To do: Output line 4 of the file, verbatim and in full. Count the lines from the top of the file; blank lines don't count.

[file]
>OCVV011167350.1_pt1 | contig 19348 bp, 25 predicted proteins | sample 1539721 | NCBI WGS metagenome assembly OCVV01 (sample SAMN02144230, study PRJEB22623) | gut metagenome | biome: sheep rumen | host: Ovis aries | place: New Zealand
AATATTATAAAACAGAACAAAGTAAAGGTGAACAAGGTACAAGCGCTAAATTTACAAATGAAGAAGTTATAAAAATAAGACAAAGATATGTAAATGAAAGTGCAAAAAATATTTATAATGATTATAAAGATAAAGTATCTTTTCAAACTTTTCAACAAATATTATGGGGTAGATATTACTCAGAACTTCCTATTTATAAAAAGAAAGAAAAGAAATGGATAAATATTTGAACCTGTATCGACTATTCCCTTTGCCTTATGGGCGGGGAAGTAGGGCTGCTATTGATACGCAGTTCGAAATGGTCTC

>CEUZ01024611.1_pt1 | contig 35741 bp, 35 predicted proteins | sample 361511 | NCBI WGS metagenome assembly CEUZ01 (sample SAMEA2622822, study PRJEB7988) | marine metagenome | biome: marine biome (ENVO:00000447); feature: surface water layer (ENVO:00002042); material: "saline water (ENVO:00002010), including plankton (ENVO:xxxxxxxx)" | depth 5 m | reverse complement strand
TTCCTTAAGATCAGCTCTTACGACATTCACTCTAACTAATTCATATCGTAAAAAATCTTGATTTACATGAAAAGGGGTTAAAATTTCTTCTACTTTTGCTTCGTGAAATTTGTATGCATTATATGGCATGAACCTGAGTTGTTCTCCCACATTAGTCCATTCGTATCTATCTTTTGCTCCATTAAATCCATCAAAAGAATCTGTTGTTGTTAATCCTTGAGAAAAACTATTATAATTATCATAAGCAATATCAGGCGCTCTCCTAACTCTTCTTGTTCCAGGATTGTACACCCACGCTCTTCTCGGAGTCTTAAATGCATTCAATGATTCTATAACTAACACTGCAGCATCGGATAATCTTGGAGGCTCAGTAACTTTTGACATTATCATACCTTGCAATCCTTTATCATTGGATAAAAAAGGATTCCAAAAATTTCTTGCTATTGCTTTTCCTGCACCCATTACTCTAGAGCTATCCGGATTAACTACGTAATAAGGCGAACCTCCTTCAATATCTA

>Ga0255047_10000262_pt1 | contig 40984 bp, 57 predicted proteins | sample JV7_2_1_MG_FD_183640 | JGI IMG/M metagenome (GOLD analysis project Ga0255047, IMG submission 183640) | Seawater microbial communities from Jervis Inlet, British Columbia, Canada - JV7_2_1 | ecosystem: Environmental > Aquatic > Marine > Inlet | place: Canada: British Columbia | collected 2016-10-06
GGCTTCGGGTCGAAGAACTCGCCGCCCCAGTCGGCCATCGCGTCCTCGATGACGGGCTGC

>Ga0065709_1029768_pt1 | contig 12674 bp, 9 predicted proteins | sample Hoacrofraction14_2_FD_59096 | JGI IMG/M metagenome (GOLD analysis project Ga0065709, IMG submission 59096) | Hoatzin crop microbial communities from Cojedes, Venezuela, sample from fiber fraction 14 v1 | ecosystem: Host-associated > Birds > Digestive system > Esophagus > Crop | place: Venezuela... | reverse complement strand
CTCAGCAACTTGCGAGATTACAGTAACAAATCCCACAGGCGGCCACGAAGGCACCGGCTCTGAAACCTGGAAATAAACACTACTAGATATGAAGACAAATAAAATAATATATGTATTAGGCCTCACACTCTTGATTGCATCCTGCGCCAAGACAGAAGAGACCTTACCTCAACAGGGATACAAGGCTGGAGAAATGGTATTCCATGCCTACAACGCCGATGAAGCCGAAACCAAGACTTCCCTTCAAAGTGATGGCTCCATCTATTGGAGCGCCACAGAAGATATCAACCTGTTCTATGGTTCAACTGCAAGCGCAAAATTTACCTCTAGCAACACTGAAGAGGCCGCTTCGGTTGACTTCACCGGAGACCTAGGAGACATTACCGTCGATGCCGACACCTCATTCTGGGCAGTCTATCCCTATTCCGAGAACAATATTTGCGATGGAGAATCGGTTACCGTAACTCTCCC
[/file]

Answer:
TTCCTTAAGATCAGCTCTTACGACATTCACTCTAACTAATTCATATCGTAAAAAATCTTGATTTACATGAAAAGGGGTTAAAATTTCTTCTACTTTTGCTTCGTGAAATTTGTATGCATTATATGGCATGAACCTGAGTTGTTCTCCCACATTAGTCCATTCGTATCTATCTTTTGCTCCATTAAATCCATCAAAAGAATCTGTTGTTGTTAATCCTTGAGAAAAACTATTATAATTATCATAAGCAATATCAGGCGCTCTCCTAACTCTTCTTGTTCCAGGATTGTACACCCACGCTCTTCTCGGAGTCTTAAATGCATTCAATGATTCTATAACTAACACTGCAGCATCGGATAATCTTGGAGGCTCAGTAACTTTTGACATTATCATACCTTGCAATCCTTTATCATTGGATAAAAAAGGATTCCAAAAATTTCTTGCTATTGCTTTTCCTGCACCCATTACTCTAGAGCTATCCGGATTAACTACGTAATAAGGCGAACCTCCTTCAATATCTA